Misa Tanaka and John Thanassoulis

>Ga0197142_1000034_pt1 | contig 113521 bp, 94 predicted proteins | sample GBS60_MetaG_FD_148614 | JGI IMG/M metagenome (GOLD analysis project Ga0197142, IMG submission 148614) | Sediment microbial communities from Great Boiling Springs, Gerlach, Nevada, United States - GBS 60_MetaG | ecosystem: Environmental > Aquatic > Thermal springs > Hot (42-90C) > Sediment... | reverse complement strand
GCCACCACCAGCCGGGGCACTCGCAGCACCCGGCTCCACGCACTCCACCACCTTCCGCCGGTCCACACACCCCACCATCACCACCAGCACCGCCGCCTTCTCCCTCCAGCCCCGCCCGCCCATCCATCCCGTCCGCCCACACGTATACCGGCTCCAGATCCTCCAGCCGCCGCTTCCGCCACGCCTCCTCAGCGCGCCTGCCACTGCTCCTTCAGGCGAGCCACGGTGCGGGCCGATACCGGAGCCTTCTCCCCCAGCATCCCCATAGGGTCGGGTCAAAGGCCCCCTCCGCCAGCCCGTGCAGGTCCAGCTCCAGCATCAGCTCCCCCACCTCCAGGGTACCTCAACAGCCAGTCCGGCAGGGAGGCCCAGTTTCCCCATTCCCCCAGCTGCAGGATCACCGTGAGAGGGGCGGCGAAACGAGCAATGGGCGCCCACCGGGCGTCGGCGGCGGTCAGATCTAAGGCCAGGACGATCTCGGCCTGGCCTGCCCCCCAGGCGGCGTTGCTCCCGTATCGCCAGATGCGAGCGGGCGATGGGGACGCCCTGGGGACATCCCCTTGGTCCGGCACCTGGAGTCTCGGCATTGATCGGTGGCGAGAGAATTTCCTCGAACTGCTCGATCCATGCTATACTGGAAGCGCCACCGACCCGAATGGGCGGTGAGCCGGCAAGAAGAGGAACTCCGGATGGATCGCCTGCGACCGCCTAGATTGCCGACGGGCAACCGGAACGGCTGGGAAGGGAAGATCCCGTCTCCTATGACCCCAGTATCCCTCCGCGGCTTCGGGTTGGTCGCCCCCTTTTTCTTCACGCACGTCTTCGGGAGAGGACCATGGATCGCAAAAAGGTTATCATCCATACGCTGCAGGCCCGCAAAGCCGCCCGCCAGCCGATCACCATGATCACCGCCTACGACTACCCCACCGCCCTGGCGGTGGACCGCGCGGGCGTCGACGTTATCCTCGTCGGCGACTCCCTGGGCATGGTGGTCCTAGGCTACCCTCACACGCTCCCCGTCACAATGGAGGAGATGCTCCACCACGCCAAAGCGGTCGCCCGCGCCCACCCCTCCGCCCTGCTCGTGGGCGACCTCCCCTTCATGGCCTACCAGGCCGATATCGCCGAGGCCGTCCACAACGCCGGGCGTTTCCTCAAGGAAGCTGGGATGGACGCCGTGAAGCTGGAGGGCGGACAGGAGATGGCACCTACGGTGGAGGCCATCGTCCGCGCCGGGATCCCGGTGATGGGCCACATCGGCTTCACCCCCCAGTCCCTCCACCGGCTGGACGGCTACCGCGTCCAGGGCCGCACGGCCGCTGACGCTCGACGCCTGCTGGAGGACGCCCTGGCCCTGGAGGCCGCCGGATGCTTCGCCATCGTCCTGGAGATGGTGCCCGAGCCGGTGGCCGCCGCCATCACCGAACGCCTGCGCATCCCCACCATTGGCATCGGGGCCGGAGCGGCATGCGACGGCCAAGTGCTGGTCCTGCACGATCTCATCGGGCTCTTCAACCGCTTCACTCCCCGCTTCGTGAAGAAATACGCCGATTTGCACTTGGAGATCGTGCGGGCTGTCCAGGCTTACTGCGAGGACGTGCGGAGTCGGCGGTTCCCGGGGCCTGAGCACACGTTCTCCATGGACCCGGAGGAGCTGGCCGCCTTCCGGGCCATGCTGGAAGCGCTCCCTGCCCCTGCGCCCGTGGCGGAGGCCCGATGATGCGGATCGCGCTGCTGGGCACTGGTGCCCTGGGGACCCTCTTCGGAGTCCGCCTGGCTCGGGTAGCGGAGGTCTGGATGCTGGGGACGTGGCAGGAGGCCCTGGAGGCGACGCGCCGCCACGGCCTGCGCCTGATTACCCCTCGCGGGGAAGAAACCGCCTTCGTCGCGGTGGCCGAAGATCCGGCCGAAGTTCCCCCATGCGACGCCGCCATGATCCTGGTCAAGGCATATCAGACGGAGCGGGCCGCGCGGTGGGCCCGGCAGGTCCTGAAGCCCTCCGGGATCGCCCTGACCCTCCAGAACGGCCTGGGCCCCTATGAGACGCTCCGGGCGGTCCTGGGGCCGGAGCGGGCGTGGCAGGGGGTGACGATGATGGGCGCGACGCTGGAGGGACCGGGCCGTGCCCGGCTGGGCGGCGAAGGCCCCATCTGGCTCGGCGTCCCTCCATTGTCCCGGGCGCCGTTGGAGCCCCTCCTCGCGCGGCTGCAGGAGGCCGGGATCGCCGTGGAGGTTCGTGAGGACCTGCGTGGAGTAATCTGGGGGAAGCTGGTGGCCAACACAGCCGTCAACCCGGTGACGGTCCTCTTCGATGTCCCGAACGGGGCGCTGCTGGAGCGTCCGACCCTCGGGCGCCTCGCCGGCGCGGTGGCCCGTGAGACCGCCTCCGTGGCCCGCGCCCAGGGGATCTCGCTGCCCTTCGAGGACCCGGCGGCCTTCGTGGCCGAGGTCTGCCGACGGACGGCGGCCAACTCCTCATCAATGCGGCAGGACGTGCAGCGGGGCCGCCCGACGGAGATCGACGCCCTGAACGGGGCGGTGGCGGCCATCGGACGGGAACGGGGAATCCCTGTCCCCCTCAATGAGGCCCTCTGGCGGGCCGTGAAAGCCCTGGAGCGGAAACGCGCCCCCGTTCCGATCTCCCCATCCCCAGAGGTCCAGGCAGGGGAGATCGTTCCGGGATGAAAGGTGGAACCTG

In the 2007-8 global financial crisis, a number of banks were bailed out by taxpayers while their most senior employees were paid extraordinary bonuses up to that point (E.g. here, here and here). The resulting public outcry led to new regulations allowing clawback of bonuses earned on the back of decisions that subsequently damage their banks and the wider economy. But will these rules work? Our theoretical research shows that sophisticated banks can game clawback regulations by altering pay contracts so as to incentivise bankers to take risks that benefit shareholders but that are excessive for society. The entire pay package matters, and so, understanding how it shapes risk-taking incentives is as important as monitoring compliance with clawback rules.